The earliest historian to pay attention to the region was none other than Frederick Jackson Turner, who in the late 19th century published several essays on “the Middle West.” His work became foundational for a group of scholars whom Lauck dubs the Prairie Historians. Most of them were born in the region; as Lauck writes, they “developed a pattern of thought and a network of personalities, affiliations, and institutions that congealed into an early twentieth-century movement to advance the cause of studying the history of the prairie Midwest.” With an intense commitment to state and local history, the Prairie Historians focused on topics such as colonial settlement, the social and ethnic history of the Midwest, the development of American democracy and populism in the region, and agricultural and rural history.

Read the rest here.

When Women Fought for Suffrage by Disparaging German Immigrants

Carrie_Chapman_Catt_and_Anna_Howard_Shaw_in_1917

Sara Egge, an assistant professor of history at Centre College, reminds us that history is complicated.  Over at Zocalo, Egge shows how some women fighting for the right to vote “saw German men as backward, ignorant, and less worthy of citizenship than themselves.”

Here is a taste:

Nativist fear built into outright hysteria, and Midwestern suffragists began recasting decades of foreign resistance to assimilation as treason. They argued that to protect democracy, only those citizens who understood civic responsibility should vote. By 1917, when the United States entered World War I, suffragists crystallized their message. In South Dakota, propaganda warned of the untrustworthy “alien enemy” while celebrating patriotic suffragists who sacrificed “so deeply for the world struggle.” Another message deemed the “women of America…too noble and too intelligent and too devoted to be slackers” like their German counterparts.

That rhetorical maneuver finally gave woman suffrage the political leverage it needed to achieve victory. In November 1918, voters in South Dakota passed a woman suffrage amendment to the state’s constitution with an impressive 64 percent majority. Of the first 15 states to ratify the 19th Amendment, about half were in the Midwest— a startling shift for a region that had seemed permanently opposed to woman suffrage.

While Shaw’s speech was meant for an audience living in an important historical moment and place, it also resonates today. Suffragists had no qualms about using nativism to open democracy to women. They were willing to skewer immigrants in their decades-long quest for political equality. Shaw’s remarks also remind us how many assumptions Americans have made—in 1914 and today—about the rights and responsibilities that accompany citizenship.

Read the entire piece here.

The Author’s Corner with William Hogeland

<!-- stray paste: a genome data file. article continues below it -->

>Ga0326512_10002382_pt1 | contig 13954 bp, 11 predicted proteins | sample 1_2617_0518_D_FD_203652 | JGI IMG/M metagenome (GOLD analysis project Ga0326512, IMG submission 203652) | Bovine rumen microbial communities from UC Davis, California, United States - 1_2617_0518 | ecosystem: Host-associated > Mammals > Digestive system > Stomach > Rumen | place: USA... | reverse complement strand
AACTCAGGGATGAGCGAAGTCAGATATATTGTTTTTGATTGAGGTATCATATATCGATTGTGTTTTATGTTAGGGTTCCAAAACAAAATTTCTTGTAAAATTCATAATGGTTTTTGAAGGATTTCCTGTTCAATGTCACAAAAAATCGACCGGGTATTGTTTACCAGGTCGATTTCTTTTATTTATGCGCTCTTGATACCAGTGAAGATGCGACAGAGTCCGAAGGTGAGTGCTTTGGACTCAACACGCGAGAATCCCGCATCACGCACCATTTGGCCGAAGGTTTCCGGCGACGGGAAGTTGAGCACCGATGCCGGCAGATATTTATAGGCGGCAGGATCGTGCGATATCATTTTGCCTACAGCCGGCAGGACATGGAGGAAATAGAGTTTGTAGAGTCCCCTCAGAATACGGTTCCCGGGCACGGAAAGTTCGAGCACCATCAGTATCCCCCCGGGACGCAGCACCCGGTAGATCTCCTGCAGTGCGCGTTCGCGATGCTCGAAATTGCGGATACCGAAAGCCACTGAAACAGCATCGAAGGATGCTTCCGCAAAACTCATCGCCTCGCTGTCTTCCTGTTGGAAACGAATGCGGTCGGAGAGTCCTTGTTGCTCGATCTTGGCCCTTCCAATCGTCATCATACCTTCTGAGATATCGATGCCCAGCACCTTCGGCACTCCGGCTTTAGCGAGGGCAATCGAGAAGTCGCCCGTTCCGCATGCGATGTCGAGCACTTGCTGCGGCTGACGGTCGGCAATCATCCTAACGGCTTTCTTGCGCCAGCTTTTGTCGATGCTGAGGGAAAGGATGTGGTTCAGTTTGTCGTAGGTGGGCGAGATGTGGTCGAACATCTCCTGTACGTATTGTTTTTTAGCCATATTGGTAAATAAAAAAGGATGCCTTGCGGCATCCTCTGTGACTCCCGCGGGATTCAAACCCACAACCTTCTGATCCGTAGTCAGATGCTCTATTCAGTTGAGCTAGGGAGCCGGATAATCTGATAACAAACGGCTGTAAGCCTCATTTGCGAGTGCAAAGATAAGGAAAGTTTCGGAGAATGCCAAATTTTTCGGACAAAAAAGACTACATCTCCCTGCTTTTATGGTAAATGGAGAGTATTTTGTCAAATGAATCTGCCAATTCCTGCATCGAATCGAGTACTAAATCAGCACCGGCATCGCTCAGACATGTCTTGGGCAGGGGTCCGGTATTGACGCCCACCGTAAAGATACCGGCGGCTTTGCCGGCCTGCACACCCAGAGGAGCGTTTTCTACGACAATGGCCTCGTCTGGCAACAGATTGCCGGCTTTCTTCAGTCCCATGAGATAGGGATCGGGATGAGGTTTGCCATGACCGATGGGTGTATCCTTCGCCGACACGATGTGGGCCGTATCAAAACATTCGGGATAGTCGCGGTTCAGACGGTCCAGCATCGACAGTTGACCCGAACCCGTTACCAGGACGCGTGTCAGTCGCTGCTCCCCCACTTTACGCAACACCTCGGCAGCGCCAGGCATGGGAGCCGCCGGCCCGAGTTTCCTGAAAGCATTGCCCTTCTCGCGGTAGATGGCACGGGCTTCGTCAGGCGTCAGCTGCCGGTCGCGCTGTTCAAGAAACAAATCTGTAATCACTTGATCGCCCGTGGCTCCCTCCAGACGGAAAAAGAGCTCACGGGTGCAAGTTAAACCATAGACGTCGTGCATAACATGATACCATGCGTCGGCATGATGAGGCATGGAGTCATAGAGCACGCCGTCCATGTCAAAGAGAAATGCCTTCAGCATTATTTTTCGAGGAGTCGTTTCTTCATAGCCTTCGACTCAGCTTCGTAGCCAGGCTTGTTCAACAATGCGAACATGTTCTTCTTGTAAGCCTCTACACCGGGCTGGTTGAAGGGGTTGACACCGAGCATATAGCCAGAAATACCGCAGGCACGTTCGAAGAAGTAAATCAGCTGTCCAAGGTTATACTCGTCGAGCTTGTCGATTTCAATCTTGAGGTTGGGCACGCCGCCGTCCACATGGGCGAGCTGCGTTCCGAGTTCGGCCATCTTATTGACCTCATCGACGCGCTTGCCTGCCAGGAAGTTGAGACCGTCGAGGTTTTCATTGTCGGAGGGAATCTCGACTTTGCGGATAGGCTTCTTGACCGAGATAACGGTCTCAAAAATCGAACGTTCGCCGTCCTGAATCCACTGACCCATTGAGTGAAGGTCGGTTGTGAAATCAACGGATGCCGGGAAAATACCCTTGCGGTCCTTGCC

Black SnakeWilliam Hogeland is a writer and historian.  This interview is based on his new book Autumn of the Black Snake: The Creation of the U.S. Army and the Invasion That Opened the West (Farrar, Straus, and Giroux, 2017).

JF: What led you to write Autumn of the Black Snake?

WH: When I stumbled over the story of the first war this nation ever fought, I had strong feelings that its obscurity had to be undeserved.  As I began to explore the story and its nuances, that impression only grew.  Not I think its one of the two or three pivotal events of the American founding, and that both its importance and its strange obscurity are revealing of the deepest themes in American life.

JF: In 2 sentences, what is the argument of Autumn of the Black Snake?

WH: Victory in the war of 1791-1794 to conquer what is now the Midwest — the war in which the nation’s army was first formed, against strong political opposition to forming a national army — ignited American empire. The desire of speculators and developers — George Washington is probably the most famous — to gain possession of that territory had been integral to American independence and American nation; defeating and removing the people of indigenous nations formerly occupying that region begins with the founding generation, and with the Washington administration, and is a hallmark of the republic’s founding. 

JF: Why do we need to read Autumn of the Black Snake?

WH: It’s pretty hard for me to claim that anyone really needs to read my book. I hope the characters, action, and themes I’ve discovered in the story I tell will make it rewarding reading for anyone interested in the origins of the nation and the key issues we continue to struggle with today. 

JF: When and why did you decide to become an American historian? 

WH: I began telling stories of the American past after the terrorist attacks of September 2001. I didn’t think that project would necessarily continue after my first book, The Whiskey Rebellion, so an exact “why” is hard to come up with, but I was interested at that moment in violence and terror in the American origin story. 

JF: What is your next project?

WH: TBD

JF: Thanks, Bill.